Among My Souvenirs

Stories of the road

I was sailing along

There is no more iconic photo of Venice than people enjoying a ride in a gondola on the Grand Canal. The gondola is a flat bottom rowing boat that was put into use in the lagoons as many are quite shallow. The gondola has existed in Venice since the 11th Century but they were not the only means of transportation. Today they are used for the tourist industry almost exclusively. It is believed that at the height of the Venetian trade there were over 10,000 gondolas, today only about 400.

Before the great rise in tourism in the 1950’s, the gondola would have a small cabin or a “felze” to protect the passengers from the weather or onlookers. Its windows could be closed with louvered shutters – the original “Venetian blinds.” Eventually people complained because the cabin blocked the view and now only a handful of cabined boats remain; used for ceremonial events such as weddings.

The profession of gondolier is controlled by a guild, which issues a limited number of licenses (approximately 400), granted after periods of training (400 hours over six months) and apprenticeship, and a major comprehensive exam which tests knowledge of Venetian history and landmarks, foreign language skills, and practical skills in handling the gondola. Such skills are necessary in the tight spaces of Venetian canals. Gondoliers dress in a blue or red striped top, red neckerchief, wide-brimmed straw hat and dark pants. A gondolier can earn the equivalent of up to US$150,000 per year.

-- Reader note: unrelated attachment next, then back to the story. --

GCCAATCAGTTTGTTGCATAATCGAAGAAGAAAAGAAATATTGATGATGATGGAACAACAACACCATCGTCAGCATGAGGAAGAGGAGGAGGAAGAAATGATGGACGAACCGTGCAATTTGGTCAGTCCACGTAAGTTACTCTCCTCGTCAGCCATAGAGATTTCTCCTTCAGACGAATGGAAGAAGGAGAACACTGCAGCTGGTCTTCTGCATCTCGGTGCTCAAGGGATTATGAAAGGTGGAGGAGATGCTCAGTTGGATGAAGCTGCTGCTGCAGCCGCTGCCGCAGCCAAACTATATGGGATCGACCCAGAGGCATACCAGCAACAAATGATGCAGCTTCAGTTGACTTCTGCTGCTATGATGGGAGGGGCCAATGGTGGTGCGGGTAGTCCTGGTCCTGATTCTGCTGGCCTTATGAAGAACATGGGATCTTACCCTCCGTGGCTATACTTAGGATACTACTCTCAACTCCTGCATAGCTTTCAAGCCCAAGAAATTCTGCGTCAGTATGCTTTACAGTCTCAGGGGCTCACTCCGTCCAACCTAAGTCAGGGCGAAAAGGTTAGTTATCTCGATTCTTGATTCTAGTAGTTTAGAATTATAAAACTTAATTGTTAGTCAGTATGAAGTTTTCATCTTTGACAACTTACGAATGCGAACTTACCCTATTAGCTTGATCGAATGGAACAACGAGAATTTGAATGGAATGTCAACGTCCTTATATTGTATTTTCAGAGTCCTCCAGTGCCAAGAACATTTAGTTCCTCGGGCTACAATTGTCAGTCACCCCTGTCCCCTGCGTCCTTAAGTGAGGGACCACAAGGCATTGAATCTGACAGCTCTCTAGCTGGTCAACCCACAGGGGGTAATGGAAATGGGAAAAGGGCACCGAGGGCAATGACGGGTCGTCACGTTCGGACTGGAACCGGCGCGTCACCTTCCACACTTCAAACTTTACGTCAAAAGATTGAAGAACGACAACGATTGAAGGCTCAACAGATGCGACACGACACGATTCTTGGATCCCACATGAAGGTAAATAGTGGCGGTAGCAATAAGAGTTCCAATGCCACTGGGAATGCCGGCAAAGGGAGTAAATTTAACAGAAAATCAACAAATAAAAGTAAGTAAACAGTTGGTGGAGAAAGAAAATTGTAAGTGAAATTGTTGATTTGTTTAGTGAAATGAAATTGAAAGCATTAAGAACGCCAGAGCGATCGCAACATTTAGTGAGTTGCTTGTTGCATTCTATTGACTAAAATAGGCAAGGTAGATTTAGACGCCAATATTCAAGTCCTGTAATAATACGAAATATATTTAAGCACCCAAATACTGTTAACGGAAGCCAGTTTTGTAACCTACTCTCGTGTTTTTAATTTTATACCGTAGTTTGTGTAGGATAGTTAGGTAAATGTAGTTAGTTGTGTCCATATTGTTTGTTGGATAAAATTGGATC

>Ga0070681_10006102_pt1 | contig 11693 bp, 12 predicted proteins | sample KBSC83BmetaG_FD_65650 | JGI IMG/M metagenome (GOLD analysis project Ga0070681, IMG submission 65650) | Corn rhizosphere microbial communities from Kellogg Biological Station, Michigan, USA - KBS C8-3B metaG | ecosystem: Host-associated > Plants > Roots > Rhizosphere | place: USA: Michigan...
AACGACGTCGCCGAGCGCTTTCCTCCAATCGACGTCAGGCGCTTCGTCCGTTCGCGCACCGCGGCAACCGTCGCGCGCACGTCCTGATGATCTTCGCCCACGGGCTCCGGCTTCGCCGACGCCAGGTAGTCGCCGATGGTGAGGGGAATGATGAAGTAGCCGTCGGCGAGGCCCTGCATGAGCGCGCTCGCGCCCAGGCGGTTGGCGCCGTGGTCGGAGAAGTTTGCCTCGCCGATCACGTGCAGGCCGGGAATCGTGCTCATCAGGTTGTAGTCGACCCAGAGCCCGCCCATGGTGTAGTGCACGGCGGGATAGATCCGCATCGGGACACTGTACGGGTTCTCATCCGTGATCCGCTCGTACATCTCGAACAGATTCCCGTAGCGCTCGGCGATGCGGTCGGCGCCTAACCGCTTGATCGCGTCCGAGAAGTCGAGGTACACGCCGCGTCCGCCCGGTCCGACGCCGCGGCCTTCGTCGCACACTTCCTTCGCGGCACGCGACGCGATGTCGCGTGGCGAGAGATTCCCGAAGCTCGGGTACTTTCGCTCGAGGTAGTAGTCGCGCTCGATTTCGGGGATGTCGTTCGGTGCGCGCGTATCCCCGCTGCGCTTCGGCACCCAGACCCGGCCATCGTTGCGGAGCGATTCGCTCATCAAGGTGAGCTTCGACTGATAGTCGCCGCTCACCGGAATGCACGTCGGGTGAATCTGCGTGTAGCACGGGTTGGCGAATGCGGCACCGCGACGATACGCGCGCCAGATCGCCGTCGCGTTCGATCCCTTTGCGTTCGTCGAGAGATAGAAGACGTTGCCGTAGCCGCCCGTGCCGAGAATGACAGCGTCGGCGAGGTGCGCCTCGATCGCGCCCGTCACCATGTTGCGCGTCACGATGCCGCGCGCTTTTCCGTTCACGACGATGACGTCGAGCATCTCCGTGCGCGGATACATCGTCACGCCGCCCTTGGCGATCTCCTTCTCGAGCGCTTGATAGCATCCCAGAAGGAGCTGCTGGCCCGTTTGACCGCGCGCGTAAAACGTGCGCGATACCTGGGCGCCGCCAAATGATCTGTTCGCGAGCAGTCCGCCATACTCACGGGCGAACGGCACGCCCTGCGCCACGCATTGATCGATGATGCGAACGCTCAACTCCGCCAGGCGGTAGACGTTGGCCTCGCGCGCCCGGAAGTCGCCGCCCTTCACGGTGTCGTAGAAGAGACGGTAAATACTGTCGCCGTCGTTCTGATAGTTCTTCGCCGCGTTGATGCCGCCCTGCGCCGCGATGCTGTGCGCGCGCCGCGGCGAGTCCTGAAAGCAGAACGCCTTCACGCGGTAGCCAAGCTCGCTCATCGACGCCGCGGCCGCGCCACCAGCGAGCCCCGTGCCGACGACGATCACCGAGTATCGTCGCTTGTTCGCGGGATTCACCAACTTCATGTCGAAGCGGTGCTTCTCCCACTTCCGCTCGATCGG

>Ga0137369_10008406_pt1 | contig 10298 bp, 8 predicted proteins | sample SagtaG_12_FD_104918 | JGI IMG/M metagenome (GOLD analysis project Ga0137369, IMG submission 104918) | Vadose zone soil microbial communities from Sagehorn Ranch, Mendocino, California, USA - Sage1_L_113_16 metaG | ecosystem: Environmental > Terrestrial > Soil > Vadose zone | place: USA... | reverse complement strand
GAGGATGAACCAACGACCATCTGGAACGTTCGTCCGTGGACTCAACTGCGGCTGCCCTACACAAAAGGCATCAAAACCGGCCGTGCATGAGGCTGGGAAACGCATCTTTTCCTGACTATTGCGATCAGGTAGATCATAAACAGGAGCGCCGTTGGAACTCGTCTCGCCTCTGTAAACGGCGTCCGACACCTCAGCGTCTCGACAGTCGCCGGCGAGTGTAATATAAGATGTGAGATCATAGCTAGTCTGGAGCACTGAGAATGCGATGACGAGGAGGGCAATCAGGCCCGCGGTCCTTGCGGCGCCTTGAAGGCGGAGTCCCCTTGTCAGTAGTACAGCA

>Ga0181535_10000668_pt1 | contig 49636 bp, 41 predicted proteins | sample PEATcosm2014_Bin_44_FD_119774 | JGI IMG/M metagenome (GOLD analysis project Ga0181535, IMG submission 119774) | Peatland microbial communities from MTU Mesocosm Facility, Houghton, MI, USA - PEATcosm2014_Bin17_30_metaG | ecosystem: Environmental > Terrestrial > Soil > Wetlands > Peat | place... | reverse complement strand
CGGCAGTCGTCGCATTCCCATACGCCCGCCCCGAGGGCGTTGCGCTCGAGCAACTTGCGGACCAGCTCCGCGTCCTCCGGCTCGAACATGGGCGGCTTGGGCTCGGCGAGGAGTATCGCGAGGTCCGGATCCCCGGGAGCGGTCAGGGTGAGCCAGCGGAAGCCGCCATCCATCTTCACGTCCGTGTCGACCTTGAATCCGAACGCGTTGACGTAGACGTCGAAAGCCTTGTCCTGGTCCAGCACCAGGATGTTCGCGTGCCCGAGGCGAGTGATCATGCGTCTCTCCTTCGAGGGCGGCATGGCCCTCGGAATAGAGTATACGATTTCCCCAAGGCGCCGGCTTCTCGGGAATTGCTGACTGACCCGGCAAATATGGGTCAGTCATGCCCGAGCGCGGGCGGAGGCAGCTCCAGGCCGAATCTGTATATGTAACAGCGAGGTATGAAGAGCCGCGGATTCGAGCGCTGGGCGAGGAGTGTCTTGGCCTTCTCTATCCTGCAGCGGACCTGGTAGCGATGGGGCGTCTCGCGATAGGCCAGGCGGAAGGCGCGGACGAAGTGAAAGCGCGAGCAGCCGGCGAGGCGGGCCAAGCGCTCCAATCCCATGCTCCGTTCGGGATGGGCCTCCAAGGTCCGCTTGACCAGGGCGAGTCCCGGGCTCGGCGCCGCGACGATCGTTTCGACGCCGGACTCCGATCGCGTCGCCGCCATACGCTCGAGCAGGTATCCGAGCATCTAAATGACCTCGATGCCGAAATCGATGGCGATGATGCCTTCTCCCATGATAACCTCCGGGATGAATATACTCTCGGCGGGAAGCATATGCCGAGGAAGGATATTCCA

At last it was our turn! We lined up along the canal bank and were gently guided into the gondola. The “professional tourist” photographer wasn’t all that happy as I was taking pictures as the group got into the gondola and on occasion “politely” blocked my view as to declare, “This is my turf and money.” Last of all, we were ushered into our boat and following the lead of others off we went.

As beautiful and all as the Grand Canal was, what I loved were the small little “streets” of water that connected the city. Tight places where three and four story houses seemed to rise up out of the water. And I could not help but wonder how often they were flooded out of the first floor of the house.

It was a very short, and probably expensive ride – as it was included in the tour package. As they say, could have gone around again but one thing you learn about travel is that you must savor the moments as they come, wishing them to be different is rather pointless and robs the time you have. There is always more to see that you can absorb, or do, or take a picture of. So sit back, sail along, enjoy the journey.